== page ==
Read this book Dante, from Inferno, Cantos I-IV, XI, XVII & XVIII, XXXII-XXXIV translation by Mark Musa and complete a paper.
At least 1200 words
CLOSE READINGS: ADDITIONAL NOTES
As for helping you with ideas, here is what you do:
Pick your favorite primary text we’ve read so far. If you’re still unclear about what a primary text is, Google it!
Ask yourself, “Why is this my favorite text?” and jot down your answers - be specific. For example, “I liked the part in Equiano’s narrative when he described the slave ship because ....” The “because” part is the important part of the answer. Make a list of notes.
Look over the list and compare your notes about the text you’ve chosen with the question areas from the “General Questions” handout (i.e. did you seem most to focus on the plot, the characters, the setting, or what?).
Looking at the “General Questions” handout, ask yourself the questions under whichever heading you’ve chosen in regard to the particular work (preferably the particular character, episode, or feature of the particular work) you’ve chosen. Start writing down your answers to these questions, ideally in complete sentences, using brief, targeted quotes from the text to support your answers.
Turn your answer(s) to one or more of these “General Questions” into an essay in which you TEACH a FELLOW READER (that is, someone who has also read the work in question, someone who DOES NOT NEED YOU TO SUMMARIZE) about the meaning of the text.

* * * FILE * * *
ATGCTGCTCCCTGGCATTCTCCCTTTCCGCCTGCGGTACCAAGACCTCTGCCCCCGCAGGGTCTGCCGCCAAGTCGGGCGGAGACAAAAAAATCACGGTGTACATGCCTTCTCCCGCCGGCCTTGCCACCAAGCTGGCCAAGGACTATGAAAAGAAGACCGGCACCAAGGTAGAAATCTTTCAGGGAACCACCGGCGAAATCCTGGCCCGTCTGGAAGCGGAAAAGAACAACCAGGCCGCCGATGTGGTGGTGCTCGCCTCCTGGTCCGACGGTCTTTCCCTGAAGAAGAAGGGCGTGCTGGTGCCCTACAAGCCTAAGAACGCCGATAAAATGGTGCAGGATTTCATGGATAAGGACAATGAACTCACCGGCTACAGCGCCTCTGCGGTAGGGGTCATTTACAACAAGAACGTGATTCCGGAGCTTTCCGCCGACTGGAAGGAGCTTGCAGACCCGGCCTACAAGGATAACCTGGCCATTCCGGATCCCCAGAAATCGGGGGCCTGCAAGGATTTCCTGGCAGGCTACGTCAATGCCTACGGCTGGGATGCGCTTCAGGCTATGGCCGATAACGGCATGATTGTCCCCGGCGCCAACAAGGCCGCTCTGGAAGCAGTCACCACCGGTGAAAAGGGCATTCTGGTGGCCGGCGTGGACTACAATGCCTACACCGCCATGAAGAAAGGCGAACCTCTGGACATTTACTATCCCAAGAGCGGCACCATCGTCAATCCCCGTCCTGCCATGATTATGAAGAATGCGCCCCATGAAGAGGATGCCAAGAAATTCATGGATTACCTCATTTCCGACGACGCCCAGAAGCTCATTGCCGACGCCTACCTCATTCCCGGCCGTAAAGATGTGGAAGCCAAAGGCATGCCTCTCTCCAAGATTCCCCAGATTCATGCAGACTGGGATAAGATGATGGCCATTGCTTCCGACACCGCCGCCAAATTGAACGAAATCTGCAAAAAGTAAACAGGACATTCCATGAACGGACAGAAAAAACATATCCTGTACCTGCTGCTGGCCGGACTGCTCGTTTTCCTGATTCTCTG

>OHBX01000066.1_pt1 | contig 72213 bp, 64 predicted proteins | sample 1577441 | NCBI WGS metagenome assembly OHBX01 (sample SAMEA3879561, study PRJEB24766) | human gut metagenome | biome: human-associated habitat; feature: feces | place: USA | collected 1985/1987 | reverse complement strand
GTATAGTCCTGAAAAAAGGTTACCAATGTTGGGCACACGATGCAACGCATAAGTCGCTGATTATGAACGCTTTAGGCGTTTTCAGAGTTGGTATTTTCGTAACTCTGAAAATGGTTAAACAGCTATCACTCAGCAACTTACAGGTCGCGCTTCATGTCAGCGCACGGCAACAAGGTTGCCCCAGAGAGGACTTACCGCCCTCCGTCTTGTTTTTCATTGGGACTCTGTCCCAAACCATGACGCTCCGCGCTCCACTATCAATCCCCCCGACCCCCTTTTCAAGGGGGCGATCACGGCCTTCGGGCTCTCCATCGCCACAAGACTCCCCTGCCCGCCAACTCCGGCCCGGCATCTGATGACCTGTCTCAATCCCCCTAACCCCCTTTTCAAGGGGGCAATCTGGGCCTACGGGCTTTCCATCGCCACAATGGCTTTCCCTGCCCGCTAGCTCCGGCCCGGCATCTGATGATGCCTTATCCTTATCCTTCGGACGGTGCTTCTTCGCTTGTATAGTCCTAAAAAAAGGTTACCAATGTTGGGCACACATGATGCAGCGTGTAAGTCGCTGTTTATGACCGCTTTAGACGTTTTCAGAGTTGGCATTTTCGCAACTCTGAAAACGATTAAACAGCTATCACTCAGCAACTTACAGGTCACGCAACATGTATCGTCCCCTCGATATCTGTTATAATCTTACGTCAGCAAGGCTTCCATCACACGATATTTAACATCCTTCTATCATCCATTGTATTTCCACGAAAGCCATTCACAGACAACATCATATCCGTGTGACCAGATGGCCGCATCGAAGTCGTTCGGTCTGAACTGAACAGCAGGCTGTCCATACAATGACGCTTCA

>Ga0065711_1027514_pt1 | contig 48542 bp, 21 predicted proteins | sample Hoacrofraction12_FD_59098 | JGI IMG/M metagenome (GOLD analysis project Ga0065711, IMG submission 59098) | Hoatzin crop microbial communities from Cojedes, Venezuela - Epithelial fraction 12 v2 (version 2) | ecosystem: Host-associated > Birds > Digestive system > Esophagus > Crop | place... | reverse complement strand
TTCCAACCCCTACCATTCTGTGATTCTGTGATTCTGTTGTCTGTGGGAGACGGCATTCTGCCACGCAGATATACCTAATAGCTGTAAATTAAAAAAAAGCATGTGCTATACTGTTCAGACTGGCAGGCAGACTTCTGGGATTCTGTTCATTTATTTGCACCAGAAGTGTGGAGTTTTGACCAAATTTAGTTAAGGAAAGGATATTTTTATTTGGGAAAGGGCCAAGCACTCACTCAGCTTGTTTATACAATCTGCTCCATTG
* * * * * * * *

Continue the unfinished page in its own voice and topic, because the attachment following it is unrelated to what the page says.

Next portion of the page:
6. Be sure you have a clear thesis statement, if possible (and Googling “literary thesis statement” will help you get a grip on this, but partly, the assignment is a way to help you figure out what a thesis is), and be sure you support that thesis.
Be sure you have some organization for your essay, which, at a minimum, means paragraphs! Ideally, you will be building an argument that has at least a couple of propositions that need some support, and each of these propositions is likely to require writing at least one paragraph.
Be sure you use at least a few concise quotes from the text that support your argument. (Again, Googling “quoting litarery sources” will help you with this if you’re unsure about how that ought to work).